News 1 commentlast update:6 Aug 2012

Research: Biofilm protects salmonella

In her doctoral thesis, Lene Karine Vestby studied why it is so difficult to get rid of salmonella once they have managed to establish themselves in Norwegian feed and fish meal factories.

Feed contaminated by salmonella bacteria is a familiar and costly problem for the animal feed industry all over the world.
Some types of salmonella have succeeded in establishing themselves in feed and fish meal factories and have persisted there for several years because it has proved impossible to eradicate them.
She discovered that salmonella bacteria efficient at forming a biofilm (bacteria coating) survived longer in the factories than those that had a reduced ability to form this coating.
The ability to survive in factories therefore appears to be connected with the ability to form a biofilm and it would seem that removing this biofilm is a necessary step towards eradicating salmonella from the factories.
In a biofilm, bacteria are well protected by a slime (matrix) which they produce themselves.
Disinfectants studied
Vestby has studied the effect of nine most frequently used disinfectants in the Norwegian animal feed industry and found that the efficacy of the disinfectants is substantially reduced if the salmonella has managed to form a biofilm.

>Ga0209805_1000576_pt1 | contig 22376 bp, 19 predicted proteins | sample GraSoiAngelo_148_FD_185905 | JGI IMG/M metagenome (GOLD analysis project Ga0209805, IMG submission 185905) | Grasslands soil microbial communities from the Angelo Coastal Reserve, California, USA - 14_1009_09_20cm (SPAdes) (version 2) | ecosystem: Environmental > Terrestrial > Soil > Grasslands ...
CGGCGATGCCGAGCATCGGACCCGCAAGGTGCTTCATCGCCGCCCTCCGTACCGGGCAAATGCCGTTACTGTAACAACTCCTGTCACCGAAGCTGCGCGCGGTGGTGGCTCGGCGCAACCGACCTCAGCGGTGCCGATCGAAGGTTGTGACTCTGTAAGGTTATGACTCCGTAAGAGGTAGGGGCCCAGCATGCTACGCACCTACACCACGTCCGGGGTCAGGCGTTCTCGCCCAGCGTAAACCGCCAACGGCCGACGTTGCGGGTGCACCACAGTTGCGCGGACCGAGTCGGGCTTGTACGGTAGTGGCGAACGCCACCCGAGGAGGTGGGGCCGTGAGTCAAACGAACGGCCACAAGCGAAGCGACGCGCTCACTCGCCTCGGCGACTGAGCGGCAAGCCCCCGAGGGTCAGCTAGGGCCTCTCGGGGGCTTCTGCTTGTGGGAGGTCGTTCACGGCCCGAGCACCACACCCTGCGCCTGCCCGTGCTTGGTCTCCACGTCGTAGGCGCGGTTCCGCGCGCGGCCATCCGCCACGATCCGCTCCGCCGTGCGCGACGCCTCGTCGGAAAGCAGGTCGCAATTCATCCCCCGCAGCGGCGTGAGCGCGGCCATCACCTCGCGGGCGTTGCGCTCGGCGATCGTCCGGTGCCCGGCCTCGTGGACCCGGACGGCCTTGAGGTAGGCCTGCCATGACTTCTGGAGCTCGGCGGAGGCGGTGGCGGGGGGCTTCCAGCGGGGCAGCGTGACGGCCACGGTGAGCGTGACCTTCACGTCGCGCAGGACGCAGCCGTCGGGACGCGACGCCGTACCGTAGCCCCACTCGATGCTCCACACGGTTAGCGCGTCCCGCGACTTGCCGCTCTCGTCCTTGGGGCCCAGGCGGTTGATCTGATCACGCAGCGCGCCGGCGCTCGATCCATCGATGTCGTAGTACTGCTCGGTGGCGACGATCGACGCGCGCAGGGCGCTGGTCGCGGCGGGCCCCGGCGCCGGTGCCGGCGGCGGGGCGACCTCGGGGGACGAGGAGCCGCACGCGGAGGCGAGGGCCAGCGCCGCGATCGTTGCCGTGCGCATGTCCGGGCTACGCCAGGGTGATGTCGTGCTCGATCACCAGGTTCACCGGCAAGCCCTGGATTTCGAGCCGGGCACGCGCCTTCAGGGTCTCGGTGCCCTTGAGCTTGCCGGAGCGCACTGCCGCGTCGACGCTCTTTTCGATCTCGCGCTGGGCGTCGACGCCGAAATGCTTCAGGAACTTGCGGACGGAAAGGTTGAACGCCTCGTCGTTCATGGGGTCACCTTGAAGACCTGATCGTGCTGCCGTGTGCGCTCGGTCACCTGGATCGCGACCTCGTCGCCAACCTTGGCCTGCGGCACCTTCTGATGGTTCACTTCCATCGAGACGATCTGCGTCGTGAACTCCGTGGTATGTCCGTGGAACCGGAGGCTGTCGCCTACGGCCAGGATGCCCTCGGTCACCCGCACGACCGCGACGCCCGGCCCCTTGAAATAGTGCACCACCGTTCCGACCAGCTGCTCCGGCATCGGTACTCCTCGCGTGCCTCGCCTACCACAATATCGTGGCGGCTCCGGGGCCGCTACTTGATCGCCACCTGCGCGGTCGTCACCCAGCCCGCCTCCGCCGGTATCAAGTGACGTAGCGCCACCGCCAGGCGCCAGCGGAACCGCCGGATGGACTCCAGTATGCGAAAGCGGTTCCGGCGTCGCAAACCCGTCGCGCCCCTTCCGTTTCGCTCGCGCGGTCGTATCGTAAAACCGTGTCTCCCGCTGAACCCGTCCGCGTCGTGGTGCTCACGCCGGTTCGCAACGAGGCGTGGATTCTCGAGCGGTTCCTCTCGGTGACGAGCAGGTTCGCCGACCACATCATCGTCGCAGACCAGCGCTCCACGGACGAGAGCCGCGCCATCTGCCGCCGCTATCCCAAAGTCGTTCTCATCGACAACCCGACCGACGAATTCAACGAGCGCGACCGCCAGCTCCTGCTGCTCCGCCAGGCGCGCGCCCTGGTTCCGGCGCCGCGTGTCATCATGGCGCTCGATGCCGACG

The effect of the majority of the disinfectants was then no longer satisfactory, but a product containing 70% ethanol was the most efficient, followed by one called Virkon S.
Bacteria cooperate
Cooperative behaviour between bacteria (quorum sensing) is an important factor in the ability to form biofilm.
In recent years, so-called furanones have been developed, which are known to inhibit quorum sensing and thereby also the formation and maturation of biofilm.
Vestby has shown that a furanone can be a useful tool in the fight against salmonella in factories.
The furanone prevented the salmonella bacteria from forming an adequate biofilm and the bacteria were therefore more vulnerable to disinfectants.
Cellulose effect
Vestby also found that cellulose in the biofilm had no effect on disinfectants, but that it gives the bacteria better protection against dehydration over a period of several months.
Vestby obtained her PhD last November at The Norwegian School of Veterinary Science with her thesis entitled: "Biofilm formation by Salmonella from the Norwegian feed industry -- with attention to potential persistence and eradication."
Source: ScienceDaily

Dick Ziggers

One comment

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    Tony Go

    Interesting to read about the problems of efficiently removing Biofilm.
    Biofilm is indeed difficult to remove. There is a patented system developed in Switerland to removebiofilm by physical treatment with magnetic pulses.
    If you are interested I can mail you some info
    Best regards
    Tony GO

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